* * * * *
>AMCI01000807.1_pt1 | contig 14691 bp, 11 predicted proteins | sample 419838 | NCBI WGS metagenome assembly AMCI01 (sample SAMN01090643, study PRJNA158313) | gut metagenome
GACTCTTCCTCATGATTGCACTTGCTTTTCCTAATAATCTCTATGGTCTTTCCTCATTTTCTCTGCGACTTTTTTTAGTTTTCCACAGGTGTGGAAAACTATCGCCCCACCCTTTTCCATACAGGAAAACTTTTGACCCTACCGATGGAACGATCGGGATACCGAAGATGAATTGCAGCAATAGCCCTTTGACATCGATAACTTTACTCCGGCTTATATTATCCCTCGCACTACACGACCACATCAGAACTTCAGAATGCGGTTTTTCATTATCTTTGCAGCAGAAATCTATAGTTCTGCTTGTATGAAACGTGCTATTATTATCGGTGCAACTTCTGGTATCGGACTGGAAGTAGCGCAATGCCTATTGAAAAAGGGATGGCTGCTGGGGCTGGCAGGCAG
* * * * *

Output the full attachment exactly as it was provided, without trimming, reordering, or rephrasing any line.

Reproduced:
>AMCI01000807.1_pt1 | contig 14691 bp, 11 predicted proteins | sample 419838 | NCBI WGS metagenome assembly AMCI01 (sample SAMN01090643, study PRJNA158313) | gut metagenome
GACTCTTCCTCATGATTGCACTTGCTTTTCCTAATAATCTCTATGGTCTTTCCTCATTTTCTCTGCGACTTTTTTTAGTTTTCCACAGGTGTGGAAAACTATCGCCCCACCCTTTTCCATACAGGAAAACTTTTGACCCTACCGATGGAACGATCGGGATACCGAAGATGAATTGCAGCAATAGCCCTTTGACATCGATAACTTTACTCCGGCTTATATTATCCCTCGCACTACACGACCACATCAGAACTTCAGAATGCGGTTTTTCATTATCTTTGCAGCAGAAATCTATAGTTCTGCTTGTATGAAACGTGCTATTATTATCGGTGCAACTTCTGGTATCGGACTGGAAGTAGCGCAATGCCTATTGAAAAAGGGATGGCTGCTGGGGCTGGCAGGCAG